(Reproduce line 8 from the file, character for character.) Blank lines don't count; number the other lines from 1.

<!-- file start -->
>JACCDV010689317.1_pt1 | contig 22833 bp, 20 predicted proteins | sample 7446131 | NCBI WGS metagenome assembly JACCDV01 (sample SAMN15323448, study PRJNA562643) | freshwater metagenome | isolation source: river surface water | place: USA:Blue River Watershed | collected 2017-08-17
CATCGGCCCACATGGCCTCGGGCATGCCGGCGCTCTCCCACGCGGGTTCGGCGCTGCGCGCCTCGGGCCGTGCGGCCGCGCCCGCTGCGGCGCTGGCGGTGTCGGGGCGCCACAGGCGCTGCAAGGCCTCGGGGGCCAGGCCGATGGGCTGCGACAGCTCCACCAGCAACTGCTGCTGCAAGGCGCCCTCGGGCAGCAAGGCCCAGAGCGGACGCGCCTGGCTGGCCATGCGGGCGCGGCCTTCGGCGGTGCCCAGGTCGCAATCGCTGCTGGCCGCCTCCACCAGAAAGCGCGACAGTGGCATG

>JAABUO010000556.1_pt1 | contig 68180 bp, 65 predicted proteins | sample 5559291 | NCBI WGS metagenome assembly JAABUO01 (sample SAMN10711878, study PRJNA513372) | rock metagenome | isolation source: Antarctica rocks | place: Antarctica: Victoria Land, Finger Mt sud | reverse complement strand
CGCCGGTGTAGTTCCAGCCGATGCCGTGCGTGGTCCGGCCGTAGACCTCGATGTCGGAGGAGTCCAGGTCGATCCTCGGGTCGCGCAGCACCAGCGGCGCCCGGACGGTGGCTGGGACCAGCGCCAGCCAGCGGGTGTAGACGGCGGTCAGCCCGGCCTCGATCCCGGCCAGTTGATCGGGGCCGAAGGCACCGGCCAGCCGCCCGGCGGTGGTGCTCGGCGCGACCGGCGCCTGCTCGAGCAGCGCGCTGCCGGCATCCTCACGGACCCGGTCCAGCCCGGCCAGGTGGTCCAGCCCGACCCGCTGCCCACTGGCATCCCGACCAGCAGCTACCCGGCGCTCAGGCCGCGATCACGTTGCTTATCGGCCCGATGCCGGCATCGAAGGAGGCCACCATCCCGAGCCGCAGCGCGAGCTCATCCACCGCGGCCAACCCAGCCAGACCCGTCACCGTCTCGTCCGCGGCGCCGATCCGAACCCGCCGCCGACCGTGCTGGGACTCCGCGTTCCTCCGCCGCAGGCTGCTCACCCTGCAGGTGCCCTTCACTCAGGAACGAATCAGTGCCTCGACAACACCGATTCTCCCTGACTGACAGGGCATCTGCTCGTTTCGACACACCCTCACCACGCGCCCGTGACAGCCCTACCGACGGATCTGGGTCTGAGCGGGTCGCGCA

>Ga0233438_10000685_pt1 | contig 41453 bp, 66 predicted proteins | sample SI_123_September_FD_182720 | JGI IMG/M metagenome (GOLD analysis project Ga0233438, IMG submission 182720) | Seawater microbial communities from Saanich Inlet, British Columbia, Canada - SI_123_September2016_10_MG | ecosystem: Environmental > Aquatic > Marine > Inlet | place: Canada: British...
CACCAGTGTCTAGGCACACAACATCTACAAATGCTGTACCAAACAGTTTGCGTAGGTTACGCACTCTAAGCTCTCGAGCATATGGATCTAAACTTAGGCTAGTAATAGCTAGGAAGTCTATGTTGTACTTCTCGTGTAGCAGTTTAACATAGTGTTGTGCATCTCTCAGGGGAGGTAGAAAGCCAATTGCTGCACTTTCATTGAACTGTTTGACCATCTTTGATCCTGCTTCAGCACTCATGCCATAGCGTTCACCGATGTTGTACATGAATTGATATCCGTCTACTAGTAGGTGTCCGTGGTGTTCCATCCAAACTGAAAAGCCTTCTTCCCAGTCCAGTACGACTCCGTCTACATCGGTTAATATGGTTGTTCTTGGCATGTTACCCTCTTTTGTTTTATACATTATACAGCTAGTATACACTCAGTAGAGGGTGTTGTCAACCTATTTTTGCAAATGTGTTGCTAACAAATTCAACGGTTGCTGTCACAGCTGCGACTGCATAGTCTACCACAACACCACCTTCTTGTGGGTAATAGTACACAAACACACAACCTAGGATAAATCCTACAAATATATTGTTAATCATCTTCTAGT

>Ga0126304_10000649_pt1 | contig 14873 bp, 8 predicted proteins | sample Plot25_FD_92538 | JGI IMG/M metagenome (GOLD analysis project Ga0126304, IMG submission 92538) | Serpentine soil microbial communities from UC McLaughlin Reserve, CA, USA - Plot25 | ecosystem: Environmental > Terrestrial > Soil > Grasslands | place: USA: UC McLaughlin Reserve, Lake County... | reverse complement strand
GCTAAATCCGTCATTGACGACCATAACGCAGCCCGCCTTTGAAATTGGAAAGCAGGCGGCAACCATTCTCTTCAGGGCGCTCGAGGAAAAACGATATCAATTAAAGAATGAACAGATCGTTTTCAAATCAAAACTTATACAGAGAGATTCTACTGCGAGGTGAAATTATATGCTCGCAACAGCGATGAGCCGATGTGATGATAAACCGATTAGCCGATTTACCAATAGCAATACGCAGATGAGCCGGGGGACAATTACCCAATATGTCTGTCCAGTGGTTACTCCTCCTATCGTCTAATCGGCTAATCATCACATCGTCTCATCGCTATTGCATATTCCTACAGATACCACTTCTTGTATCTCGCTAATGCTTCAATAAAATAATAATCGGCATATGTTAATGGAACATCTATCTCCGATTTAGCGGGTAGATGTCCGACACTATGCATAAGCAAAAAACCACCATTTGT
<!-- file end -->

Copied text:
GCTAAATCCGTCATTGACGACCATAACGCAGCCCGCCTTTGAAATTGGAAAGCAGGCGGCAACCATTCTCTTCAGGGCGCTCGAGGAAAAACGATATCAATTAAAGAATGAACAGATCGTTTTCAAATCAAAACTTATACAGAGAGATTCTACTGCGAGGTGAAATTATATGCTCGCAACAGCGATGAGCCGATGTGATGATAAACCGATTAGCCGATTTACCAATAGCAATACGCAGATGAGCCGGGGGACAATTACCCAATATGTCTGTCCAGTGGTTACTCCTCCTATCGTCTAATCGGCTAATCATCACATCGTCTCATCGCTATTGCATATTCCTACAGATACCACTTCTTGTATCTCGCTAATGCTTCAATAAAATAATAATCGGCATATGTTAATGGAACATCTATCTCCGATTTAGCGGGTAGATGTCCGACACTATGCATAAGCAAAAAACCACCATTTGT